I started thinking about how flies do that in the autumn, when cool evenings force them to shelter indoors. The phenomenon has been more obvious to me since we moved to the apartment. Out at the “farm”, flies were more common, and I didn’t pay much attention to their behaviors. (I suppose they were attracted to the chickens … which was unfortunate for the flies, because chickens love nothing better than to snack on flies.) In town, I had only noticed flies within the last month or so. In the apartment, we hardly ever see an insect indoors, probably because we live on the second floor. Because I’ve become spoiled by the absence of creepy-crawlies, I often just leave the patio door part-way open. (The cat and dog like to wander out onto the balcony, then back in.) Lately, a few flies have taken advantage of my carelessness.

After I finished my lunch, I sorted the mail. (Some of our guests use the hotel like a rooming house, even receiving regular mail delivery there.) Once I’d marked the correct room number on each envelope and tossed them into a nearby outbox, the desktop was clear for the first time in the day.

It was at that moment that I realized that I did not KNOW  I had dropped the cash into the lockbox at the end of audit-time. I racked my memory. I could clearly picture myself sealing the envelope and writing the total on it. I remembered setting it aside, so that I could run the audit reports. I might have set my lunch bag on top of it after my husband left it with me.

I may have – must have, I told myself – slipped it into the slot as I passed by it, on my way to the laundry room to fold those damn towels.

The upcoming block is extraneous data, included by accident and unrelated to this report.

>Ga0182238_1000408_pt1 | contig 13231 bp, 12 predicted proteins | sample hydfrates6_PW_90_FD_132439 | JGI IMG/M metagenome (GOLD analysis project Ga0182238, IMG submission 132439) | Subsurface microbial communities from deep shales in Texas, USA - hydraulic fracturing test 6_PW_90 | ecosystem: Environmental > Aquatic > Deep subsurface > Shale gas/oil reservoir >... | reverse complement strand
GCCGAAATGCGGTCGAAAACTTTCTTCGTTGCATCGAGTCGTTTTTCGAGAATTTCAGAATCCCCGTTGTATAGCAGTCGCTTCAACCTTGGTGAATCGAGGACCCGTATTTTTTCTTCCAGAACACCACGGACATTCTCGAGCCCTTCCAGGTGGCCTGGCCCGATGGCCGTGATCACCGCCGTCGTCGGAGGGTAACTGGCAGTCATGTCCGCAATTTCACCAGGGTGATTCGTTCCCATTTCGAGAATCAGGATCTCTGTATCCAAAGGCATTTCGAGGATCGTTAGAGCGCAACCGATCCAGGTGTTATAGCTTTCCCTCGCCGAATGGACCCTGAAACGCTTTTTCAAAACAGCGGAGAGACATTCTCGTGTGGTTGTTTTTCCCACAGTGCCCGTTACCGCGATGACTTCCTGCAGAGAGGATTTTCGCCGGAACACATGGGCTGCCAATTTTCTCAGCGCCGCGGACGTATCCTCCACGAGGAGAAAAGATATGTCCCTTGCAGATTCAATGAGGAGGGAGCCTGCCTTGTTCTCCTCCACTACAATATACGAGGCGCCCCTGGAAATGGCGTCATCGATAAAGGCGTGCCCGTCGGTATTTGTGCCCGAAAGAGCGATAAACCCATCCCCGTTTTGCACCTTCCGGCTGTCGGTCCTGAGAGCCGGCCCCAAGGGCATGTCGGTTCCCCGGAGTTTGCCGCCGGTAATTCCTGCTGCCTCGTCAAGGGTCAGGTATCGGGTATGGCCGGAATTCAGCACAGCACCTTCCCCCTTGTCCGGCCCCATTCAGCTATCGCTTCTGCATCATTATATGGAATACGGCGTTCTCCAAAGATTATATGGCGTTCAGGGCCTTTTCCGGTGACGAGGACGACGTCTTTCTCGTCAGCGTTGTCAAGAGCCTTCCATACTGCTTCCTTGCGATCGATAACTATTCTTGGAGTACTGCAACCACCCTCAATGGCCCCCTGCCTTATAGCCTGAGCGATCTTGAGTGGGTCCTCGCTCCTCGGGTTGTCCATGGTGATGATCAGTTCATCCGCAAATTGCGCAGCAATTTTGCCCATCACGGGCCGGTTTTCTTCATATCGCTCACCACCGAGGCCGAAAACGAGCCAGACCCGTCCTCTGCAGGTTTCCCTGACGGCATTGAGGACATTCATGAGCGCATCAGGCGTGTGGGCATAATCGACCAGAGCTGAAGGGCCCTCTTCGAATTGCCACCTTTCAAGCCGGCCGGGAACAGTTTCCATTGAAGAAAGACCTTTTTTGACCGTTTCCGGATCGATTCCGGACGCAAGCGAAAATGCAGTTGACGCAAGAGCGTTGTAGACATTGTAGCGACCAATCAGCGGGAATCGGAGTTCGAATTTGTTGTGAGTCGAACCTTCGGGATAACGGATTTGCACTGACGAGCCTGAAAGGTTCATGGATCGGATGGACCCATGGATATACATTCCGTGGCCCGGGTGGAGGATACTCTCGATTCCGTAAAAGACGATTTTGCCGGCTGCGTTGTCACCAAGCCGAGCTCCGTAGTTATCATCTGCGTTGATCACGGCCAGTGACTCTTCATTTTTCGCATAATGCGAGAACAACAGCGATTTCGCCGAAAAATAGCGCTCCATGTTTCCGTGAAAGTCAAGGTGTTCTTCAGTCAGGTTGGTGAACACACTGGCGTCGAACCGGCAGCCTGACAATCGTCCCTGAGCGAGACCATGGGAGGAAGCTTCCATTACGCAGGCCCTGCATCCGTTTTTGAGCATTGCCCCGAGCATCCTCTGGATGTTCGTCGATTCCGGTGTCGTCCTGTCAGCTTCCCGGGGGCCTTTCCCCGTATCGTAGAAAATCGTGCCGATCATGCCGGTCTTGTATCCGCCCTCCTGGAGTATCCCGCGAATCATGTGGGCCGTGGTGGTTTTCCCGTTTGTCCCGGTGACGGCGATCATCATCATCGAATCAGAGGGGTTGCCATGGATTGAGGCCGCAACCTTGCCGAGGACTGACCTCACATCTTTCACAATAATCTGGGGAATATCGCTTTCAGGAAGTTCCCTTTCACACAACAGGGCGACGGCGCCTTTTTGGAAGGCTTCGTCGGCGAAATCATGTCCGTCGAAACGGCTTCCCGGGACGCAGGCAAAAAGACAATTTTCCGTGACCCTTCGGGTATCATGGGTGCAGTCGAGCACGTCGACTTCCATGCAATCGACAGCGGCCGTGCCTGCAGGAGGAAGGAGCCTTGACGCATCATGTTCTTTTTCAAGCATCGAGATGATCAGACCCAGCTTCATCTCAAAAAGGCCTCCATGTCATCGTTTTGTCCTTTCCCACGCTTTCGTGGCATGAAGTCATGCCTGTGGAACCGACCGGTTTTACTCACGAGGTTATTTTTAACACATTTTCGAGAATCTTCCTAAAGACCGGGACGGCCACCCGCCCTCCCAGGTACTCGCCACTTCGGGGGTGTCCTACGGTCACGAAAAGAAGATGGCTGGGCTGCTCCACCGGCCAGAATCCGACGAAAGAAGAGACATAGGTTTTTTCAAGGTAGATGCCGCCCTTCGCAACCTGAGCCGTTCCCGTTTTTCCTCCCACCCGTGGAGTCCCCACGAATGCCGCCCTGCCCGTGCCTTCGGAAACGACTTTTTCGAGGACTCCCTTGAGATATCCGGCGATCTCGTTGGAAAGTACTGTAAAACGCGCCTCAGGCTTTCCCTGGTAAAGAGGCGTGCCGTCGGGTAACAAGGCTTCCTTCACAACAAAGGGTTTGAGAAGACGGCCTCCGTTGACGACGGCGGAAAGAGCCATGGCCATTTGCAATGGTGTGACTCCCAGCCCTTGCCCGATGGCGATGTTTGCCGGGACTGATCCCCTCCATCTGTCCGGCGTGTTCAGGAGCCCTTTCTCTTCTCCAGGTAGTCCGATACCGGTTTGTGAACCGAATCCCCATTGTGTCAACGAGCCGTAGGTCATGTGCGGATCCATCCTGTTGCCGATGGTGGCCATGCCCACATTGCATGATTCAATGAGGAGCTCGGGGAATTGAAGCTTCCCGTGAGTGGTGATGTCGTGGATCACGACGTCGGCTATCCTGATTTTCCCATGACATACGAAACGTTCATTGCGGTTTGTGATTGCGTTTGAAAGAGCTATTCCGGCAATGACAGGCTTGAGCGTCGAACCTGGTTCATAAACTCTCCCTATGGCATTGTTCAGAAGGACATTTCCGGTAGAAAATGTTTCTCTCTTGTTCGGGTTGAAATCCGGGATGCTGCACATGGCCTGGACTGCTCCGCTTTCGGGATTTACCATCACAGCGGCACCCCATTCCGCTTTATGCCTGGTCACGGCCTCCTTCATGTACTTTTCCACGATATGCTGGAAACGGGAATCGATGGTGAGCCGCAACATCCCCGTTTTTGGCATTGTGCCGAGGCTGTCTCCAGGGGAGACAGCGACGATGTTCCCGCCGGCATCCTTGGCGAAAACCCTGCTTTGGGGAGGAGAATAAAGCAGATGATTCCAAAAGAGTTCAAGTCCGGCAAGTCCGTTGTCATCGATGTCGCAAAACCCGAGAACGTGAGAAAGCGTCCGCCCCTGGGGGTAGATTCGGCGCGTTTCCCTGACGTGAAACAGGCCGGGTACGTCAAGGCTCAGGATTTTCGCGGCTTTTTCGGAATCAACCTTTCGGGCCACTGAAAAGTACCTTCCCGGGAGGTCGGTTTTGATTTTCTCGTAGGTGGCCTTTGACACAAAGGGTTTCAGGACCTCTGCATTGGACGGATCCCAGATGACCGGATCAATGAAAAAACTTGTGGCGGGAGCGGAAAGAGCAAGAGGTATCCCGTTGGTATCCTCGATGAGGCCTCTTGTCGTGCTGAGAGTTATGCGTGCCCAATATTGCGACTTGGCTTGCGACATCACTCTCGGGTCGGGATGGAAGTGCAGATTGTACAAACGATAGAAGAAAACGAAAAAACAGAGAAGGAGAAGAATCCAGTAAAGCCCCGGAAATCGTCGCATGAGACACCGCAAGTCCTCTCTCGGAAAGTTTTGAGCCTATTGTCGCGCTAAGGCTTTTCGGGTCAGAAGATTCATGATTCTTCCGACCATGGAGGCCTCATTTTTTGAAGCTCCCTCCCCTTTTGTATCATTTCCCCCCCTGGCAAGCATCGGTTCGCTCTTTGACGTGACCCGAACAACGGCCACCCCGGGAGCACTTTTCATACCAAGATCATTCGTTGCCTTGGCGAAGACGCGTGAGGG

I propped my elbows on the desk, in the space I’d just cleared, and dropped my face into my palms. I am so fucking tired of not having a functional brain, I thought. I am so fucking tired, period.

For the last three mornings running, I’d been awakened – earlier than I would like – by a single fly that likes to land – over and over – on whatever exposed skin it can find.

Do you know what occurred to me then, while I sat with my head in my hands? Flies like dead things.

Actions repeated over and over and over again. Lost memories. Disorientation.

Kinda sounds like the way a ghost would perceive its existence, doesn’t it?

Off-topic: News on the chickens, the apartment, and other stuff.

I know it’s supposed to be Media Monday, but the truth is I haven’t had any time lately to watch an interesting paranormal-themed film for review or commentary. In these last few hours – which I blocked out for writing / blogging time – I should have been composing something spooky, but instead I’ve been writing a brief chicken-care manual, and individual bios for each of my hens, in an effort to finalize the arrangements for our girls. I received quick responses, so I now have some news about the fate of the chickens.

Our nine girls are to be split into two town-sized flocks. As I write this, two different households are busily planning and building back-yard coops. One flock of four – including Buff the Bantam, whose photo I posted here a while back – will be living with my daughter’s best friend (and her family). The other five – including the giant twins that were partially visible in that same photo – will be living with a family which includes twin daughters! (How perfect is that?)

There are other developments in this unexpected, but not entirely unwelcome, process of changing everything about our lives. You may recall we were working on re-homing a total of five cats. Three of them have been spoken for. We have found an apartment that we love and we will be moving in February. There are no new jobs for either of us yet, but we’ve crafted resumes, and the application blitz will begin this week. We’ve started sorting our ten-years-in-the-same-house possessions, and I’m surprised to find that I am enjoying simplifying and down-sizing. That’s all the news for now.